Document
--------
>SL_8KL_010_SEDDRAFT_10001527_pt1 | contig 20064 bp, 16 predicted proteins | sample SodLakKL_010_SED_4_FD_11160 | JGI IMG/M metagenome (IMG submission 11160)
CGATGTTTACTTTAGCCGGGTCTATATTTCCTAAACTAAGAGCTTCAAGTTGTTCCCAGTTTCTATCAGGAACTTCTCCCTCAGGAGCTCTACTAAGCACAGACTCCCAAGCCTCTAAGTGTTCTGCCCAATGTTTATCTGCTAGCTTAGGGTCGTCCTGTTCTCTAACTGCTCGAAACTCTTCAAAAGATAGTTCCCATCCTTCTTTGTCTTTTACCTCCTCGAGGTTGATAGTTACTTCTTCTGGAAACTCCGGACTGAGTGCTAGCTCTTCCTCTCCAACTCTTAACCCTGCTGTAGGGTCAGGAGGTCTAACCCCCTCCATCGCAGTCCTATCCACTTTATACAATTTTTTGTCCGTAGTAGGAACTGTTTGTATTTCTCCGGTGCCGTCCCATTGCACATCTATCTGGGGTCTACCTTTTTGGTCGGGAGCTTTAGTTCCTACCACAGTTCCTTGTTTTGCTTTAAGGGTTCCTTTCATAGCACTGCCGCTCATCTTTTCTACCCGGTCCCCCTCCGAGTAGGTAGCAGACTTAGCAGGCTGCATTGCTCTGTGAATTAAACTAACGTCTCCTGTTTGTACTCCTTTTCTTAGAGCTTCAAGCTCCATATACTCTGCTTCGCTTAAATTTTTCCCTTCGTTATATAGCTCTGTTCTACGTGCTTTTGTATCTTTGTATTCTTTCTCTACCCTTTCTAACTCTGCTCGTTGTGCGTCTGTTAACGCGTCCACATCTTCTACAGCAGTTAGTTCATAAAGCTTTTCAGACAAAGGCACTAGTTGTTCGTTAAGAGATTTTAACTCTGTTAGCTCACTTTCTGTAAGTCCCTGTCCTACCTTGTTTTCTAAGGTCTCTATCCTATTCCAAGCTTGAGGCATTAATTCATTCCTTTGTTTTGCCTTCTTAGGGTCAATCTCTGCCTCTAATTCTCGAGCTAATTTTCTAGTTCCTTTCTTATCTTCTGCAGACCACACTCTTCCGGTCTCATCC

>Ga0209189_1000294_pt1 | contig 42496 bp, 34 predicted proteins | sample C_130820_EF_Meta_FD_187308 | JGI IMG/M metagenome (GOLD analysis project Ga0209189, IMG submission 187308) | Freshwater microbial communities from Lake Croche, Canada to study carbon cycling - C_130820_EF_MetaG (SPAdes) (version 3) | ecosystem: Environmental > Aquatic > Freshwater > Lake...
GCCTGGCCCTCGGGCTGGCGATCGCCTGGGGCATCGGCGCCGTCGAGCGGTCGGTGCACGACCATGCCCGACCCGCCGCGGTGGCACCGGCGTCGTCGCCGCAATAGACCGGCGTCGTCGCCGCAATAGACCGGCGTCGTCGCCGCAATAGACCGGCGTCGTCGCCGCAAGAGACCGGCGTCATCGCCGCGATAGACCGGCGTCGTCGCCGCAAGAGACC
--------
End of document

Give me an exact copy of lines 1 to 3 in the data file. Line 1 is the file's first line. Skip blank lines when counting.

>SL_8KL_010_SEDDRAFT_10001527_pt1 | contig 20064 bp, 16 predicted proteins | sample SodLakKL_010_SED_4_FD_11160 | JGI IMG/M metagenome (IMG submission 11160)
CGATGTTTACTTTAGCCGGGTCTATATTTCCTAAACTAAGAGCTTCAAGTTGTTCCCAGTTTCTATCAGGAACTTCTCCCTCAGGAGCTCTACTAAGCACAGACTCCCAAGCCTCTAAGTGTTCTGCCCAATGTTTATCTGCTAGCTTAGGGTCGTCCTGTTCTCTAACTGCTCGAAACTCTTCAAAAGATAGTTCCCATCCTTCTTTGTCTTTTACCTCCTCGAGGTTGATAGTTACTTCTTCTGGAAACTCCGGACTGAGTGCTAGCTCTTCCTCTCCAACTCTTAACCCTGCTGTAGGGTCAGGAGGTCTAACCCCCTCCATCGCAGTCCTATCCACTTTATACAATTTTTTGTCCGTAGTAGGAACTGTTTGTATTTCTCCGGTGCCGTCCCATTGCACATCTATCTGGGGTCTACCTTTTTGGTCGGGAGCTTTAGTTCCTACCACAGTTCCTTGTTTTGCTTTAAGGGTTCCTTTCATAGCACTGCCGCTCATCTTTTCTACCCGGTCCCCCTCCGAGTAGGTAGCAGACTTAGCAGGCTGCATTGCTCTGTGAATTAAACTAACGTCTCCTGTTTGTACTCCTTTTCTTAGAGCTTCAAGCTCCATATACTCTGCTTCGCTTAAATTTTTCCCTTCGTTATATAGCTCTGTTCTACGTGCTTTTGTATCTTTGTATTCTTTCTCTACCCTTTCTAACTCTGCTCGTTGTGCGTCTGTTAACGCGTCCACATCTTCTACAGCAGTTAGTTCATAAAGCTTTTCAGACAAAGGCACTAGTTGTTCGTTAAGAGATTTTAACTCTGTTAGCTCACTTTCTGTAAGTCCCTGTCCTACCTTGTTTTCTAAGGTCTCTATCCTATTCCAAGCTTGAGGCATTAATTCATTCCTTTGTTTTGCCTTCTTAGGGTCAATCTCTGCCTCTAATTCTCGAGCTAATTTTCTAGTTCCTTTCTTATCTTCTGCAGACCACACTCTTCCGGTCTCATCC

>Ga0209189_1000294_pt1 | contig 42496 bp, 34 predicted proteins | sample C_130820_EF_Meta_FD_187308 | JGI IMG/M metagenome (GOLD analysis project Ga0209189, IMG submission 187308) | Freshwater microbial communities from Lake Croche, Canada to study carbon cycling - C_130820_EF_MetaG (SPAdes) (version 3) | ecosystem: Environmental > Aquatic > Freshwater > Lake...